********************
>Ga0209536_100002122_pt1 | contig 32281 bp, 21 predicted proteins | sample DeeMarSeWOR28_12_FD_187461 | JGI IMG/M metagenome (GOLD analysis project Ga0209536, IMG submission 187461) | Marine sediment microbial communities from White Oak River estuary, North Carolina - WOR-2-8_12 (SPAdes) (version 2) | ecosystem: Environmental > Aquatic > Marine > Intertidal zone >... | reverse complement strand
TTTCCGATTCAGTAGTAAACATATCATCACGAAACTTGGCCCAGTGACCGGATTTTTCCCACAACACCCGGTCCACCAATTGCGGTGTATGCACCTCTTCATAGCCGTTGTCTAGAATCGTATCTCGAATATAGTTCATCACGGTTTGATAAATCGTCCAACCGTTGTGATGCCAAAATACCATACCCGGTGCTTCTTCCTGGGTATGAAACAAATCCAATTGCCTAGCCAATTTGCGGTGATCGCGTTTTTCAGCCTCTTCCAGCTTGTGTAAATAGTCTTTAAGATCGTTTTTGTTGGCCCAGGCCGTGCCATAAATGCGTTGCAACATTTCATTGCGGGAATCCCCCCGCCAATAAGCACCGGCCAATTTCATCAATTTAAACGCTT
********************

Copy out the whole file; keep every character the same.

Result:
>Ga0209536_100002122_pt1 | contig 32281 bp, 21 predicted proteins | sample DeeMarSeWOR28_12_FD_187461 | JGI IMG/M metagenome (GOLD analysis project Ga0209536, IMG submission 187461) | Marine sediment microbial communities from White Oak River estuary, North Carolina - WOR-2-8_12 (SPAdes) (version 2) | ecosystem: Environmental > Aquatic > Marine > Intertidal zone >... | reverse complement strand
TTTCCGATTCAGTAGTAAACATATCATCACGAAACTTGGCCCAGTGACCGGATTTTTCCCACAACACCCGGTCCACCAATTGCGGTGTATGCACCTCTTCATAGCCGTTGTCTAGAATCGTATCTCGAATATAGTTCATCACGGTTTGATAAATCGTCCAACCGTTGTGATGCCAAAATACCATACCCGGTGCTTCTTCCTGGGTATGAAACAAATCCAATTGCCTAGCCAATTTGCGGTGATCGCGTTTTTCAGCCTCTTCCAGCTTGTGTAAATAGTCTTTAAGATCGTTTTTGTTGGCCCAGGCCGTGCCATAAATGCGTTGCAACATTTCATTGCGGGAATCCCCCCGCCAATAAGCACCGGCCAATTTCATCAATTTAAACGCTT